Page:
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Green NYC: Recycling, composting, thrifting and more ways to go green

With just a little bit of effort, every day can be Earth Day.

We get it: Lifestyle changes can seem like monumentous tasks that just aren't worth doing but here's the thing: making minor changes can add up to a lot over the course of a lifetime. It takes a village, as they say.

Recycle everything

In 2013, the city started accepting many more
Photo Credit: NYC Mayor's Office

In 2013, the city started accepting many more items into its recycling program -- and good thing, too. According to city stats, the average New Yorker throws out about four and a half pounds of waste each day. And that's just too much.

In addition to the basics -- glass and aluminum cans and bottles, milk, soy and soup cartons, plastic bottles, cardboard, newspapers and magazines, pizza boxes and paper of all colors and shapes -- the city also now collects yogurt and hummus containers, "clamshell" lunch containers and other plastic take-out containers. View the full list here.

Recycling is easy and it's the law too. If you feel your building (commercial or residential) is not doing enough, you can file a complaint with 311.

Plant plants and flowers

Planting flowers, herbs or creeping plants in tree
Photo Credit: FlatbushGardener via Flickr

Planting flowers, herbs or creeping plants in tree beds and yards not only beautifies the area but also helps keep the air clean by absorbing toxins and carbon dioxide and releasing oxygen. The city encourages property owners to maintain the tree beds in front of their homes. (If you rent, check with your landlord before planting anything.)

Reuse plastic bags

Plastic bags can be very convenient, we know.
Photo Credit: Ege Soyuer via Flickr

Plastic bags can be very convenient, we know. Beyond groceries, whenever New Yorkers get take-out, it arrives in both paper and plastic bags. Even if a bill currently being debated in the City Council, which calls on businesses to charge a dime for a disposable bag, becomes law, there will still be billions of bags to contend with. The bill's sponsors say 10 billion single-use carryout bags are used each year! Here's our suggestion for ways to deal with the glut: reuse them.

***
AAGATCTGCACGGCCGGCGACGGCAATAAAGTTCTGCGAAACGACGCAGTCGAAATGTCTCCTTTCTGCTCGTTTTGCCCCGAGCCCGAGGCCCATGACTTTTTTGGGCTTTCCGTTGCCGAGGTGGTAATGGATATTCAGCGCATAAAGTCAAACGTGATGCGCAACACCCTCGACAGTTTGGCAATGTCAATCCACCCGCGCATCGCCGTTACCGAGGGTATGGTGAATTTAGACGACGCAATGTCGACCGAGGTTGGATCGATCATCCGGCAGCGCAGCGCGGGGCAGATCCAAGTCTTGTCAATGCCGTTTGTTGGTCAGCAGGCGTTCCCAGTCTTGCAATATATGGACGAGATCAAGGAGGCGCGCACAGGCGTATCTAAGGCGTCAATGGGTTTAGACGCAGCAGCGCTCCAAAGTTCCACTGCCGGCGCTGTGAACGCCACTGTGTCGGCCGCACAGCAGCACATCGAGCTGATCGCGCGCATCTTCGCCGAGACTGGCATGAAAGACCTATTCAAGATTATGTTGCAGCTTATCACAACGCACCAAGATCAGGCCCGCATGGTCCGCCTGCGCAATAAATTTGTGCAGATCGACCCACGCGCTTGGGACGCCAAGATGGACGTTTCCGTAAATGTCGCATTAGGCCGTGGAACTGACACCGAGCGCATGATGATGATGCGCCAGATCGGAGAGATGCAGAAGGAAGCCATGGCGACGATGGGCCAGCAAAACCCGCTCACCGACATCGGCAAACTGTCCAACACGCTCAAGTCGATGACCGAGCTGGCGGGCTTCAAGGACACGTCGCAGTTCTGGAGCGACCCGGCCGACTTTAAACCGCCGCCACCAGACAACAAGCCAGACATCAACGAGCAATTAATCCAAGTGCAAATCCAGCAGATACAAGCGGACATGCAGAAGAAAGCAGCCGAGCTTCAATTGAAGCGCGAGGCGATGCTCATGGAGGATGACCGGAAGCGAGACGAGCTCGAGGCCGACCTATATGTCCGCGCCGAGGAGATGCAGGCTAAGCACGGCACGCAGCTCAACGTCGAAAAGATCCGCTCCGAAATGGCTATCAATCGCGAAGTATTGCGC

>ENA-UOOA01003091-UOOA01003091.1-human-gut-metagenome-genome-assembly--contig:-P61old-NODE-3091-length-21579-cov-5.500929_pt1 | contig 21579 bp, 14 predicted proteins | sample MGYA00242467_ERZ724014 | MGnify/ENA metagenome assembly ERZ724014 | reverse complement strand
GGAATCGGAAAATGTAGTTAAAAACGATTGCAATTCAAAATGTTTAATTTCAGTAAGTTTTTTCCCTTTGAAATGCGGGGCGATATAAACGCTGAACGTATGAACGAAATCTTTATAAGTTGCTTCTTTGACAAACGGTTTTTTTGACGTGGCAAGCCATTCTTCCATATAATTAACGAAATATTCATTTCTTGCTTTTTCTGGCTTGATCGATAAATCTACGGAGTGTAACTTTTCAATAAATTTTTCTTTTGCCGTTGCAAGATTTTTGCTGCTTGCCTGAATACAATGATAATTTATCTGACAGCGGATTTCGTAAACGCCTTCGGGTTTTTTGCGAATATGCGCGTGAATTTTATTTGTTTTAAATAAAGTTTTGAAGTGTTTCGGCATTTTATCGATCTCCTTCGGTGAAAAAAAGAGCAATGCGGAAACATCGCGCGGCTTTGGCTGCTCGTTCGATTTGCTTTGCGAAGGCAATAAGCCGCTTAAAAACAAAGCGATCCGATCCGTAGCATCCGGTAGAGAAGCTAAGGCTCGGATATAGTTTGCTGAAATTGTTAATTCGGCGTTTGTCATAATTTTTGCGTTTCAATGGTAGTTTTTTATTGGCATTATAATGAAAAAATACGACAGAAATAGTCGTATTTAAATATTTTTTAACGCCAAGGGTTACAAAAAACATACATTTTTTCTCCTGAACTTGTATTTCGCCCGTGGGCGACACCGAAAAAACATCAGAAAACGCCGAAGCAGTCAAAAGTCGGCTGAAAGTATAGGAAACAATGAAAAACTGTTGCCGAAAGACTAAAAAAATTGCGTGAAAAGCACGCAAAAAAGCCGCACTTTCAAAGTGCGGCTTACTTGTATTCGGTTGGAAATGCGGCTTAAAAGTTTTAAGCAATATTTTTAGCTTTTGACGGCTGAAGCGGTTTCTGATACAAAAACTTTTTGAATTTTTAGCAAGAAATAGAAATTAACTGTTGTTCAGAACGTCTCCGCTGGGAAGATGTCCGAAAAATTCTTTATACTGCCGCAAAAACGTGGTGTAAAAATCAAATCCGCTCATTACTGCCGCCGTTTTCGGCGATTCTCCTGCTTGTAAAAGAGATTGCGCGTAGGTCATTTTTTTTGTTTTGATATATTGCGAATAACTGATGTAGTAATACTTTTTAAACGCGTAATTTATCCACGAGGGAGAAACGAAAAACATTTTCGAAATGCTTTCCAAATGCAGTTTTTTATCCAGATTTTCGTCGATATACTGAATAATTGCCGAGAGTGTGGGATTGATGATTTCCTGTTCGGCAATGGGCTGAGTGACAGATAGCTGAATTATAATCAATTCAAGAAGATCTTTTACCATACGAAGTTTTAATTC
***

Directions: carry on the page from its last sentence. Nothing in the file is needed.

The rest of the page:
Do you have a cat or dog? Reuse bags to pick up their droppings.

Do you compost? Reuse a plastic bag or two to store your food waste before you drop it off. (See next picture for composting tips).

Of course, you could skip plastic bags entirely -- except when it comes to take-out-- and get a reusable bag. Or, recycle them. By law, large retailers like Duane Reade must collect plastic bags for recycling. So save them up and drop them off when you've got a bunch.

Stop throwing away food -- compost it!

Composting is a lot easier than it looks.
Photo Credit: otto-yamamoto via Flickr

Composting is a lot easier than it looks. And this is where you can really make a huge difference. According to the EPA, food scraps are the #1 item sent to landfills. But most unused or uneaten food can be composted, thus diverting tons and tons from landfills. In NYC, a compost pick-up program is currently underway in some neighborhoods. The pilot program is called NYC Organics Collection. If you don't live in one of those areas, you can collect your compost and drop it off at one of the many collection locations.